How can artists and designers make social change? Do Good, Be Good is a symposium about art and creative work that both makes meaning and catalyses change...

Do Good, Be Good: Conference


2006 NSW

Steve Lambert - Sand Ocean Sky - The Commons


Steve Lambert

Steve Lambert (USA)

Artist and Activist

Steve Lambert is an American artist who works with issues of advertising and the use of public space. He is an artist, artistic activist, creative activist, co-founder of the Center for Artistic Activism and and Associate Professor at SUNY Purchase. 

Lambert made international news after the 2008 US election with The New York Times “Special Edition,” a replica of the “paper of record” announcing the end of the wars in Iraq and Afghanistan and other good news. In the Summer of 2011 he began a national tour of Capitalism Works For Me! True/False – a 9 x 20ft sign allowing people to vote on whether capitalism worked for them. Steve has collaborated with groups from the Yes Men to the Graffiti Research Lab and Greenpeace. 

He is also the founder of the Center for Artistic Activism, the Anti-Advertising Agency, Add-Art (a Firefox add-on that replaces online advertising with art) and Self-Control (which blocks grownups from distracting websites so they can get work done).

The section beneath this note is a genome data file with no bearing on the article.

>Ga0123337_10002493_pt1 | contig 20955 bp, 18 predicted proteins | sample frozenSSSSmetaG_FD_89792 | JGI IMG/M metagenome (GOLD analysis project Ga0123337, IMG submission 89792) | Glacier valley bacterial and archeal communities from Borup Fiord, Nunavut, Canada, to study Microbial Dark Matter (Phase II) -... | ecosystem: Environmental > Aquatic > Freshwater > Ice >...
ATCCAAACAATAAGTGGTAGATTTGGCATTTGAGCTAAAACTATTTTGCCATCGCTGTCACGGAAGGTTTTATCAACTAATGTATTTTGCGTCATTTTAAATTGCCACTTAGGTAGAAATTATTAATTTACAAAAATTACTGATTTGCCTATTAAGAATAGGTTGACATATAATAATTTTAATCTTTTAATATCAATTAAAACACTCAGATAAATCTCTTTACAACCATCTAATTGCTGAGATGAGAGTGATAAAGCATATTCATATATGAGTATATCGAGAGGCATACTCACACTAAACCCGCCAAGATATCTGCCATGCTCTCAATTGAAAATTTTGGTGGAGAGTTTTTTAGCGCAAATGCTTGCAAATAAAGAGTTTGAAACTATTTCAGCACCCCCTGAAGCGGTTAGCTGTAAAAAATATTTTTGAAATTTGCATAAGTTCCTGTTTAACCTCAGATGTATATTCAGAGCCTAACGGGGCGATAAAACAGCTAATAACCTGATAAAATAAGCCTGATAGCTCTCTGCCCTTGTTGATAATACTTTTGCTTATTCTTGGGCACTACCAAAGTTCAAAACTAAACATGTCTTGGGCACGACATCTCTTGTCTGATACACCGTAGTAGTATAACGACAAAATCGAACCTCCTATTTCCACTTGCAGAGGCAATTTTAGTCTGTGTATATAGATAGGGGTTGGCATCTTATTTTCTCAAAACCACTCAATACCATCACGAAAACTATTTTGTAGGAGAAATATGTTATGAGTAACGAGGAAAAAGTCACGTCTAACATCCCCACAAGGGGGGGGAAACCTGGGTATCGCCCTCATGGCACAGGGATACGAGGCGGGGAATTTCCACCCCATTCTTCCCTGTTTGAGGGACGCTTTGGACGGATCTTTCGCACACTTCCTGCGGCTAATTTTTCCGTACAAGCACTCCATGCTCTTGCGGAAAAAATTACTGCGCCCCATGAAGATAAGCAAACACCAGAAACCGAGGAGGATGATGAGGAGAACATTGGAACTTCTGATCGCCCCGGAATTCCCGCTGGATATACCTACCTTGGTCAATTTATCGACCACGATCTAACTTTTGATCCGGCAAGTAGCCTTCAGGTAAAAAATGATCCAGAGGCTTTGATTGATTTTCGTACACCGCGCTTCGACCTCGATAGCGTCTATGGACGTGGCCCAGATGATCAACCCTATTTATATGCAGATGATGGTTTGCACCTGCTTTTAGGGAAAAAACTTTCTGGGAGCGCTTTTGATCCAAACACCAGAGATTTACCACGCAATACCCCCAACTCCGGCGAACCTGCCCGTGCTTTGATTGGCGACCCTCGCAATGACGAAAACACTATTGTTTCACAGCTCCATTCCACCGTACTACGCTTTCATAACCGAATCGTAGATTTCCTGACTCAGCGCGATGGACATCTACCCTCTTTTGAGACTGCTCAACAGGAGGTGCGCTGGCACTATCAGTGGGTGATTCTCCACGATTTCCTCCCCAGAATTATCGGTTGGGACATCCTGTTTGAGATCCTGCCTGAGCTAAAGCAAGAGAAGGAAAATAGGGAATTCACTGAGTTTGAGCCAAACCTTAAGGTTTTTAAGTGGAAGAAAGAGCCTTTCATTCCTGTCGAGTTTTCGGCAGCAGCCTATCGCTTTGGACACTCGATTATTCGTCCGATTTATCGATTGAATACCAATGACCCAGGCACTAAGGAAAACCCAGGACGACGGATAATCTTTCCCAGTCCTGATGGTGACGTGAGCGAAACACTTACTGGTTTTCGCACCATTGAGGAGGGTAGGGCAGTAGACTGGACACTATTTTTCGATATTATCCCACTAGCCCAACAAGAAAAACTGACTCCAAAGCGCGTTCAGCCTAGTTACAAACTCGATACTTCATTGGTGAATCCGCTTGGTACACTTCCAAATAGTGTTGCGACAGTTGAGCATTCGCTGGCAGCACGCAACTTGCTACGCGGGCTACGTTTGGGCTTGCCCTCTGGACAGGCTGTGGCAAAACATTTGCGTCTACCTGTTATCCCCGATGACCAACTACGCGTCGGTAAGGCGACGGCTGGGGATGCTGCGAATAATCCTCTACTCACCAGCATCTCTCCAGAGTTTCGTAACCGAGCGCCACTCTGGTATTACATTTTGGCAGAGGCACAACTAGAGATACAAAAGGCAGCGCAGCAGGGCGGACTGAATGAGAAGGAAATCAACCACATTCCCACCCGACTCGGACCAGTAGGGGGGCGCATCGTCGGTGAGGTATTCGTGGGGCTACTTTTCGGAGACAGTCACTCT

Steve’s projects and art works have won awards from Prix Ars Electronica, Rhizome/The New Museum, the Creative Work Fund, Adbusters Media Foundation, the California Arts Council, and others. Lambert’s work has been shown everywhere from museums to protest marches nationally and internationally, featured in over fourteen books, four documentary films, and is in the collections of The Sheldon Museum, the Progressive Insurance Company, and The Library of Congress.

Buy Tickets:
Do Good, Be Good: Keynote
Do Good, Be Good: Conference 
Masterclass with Steve Lambert 

Yoko Akama

Yoko Akama

Dr Yoko Akama is an Associate Professor in communication design at RMIT University. Her design practice is informed by Japanese philosophy of between-ness and mindfulness, to consider how and what futures can be created together. She has won several awards for her research with communities to strengthen their adaptive capacity for disaster resilience in Australia.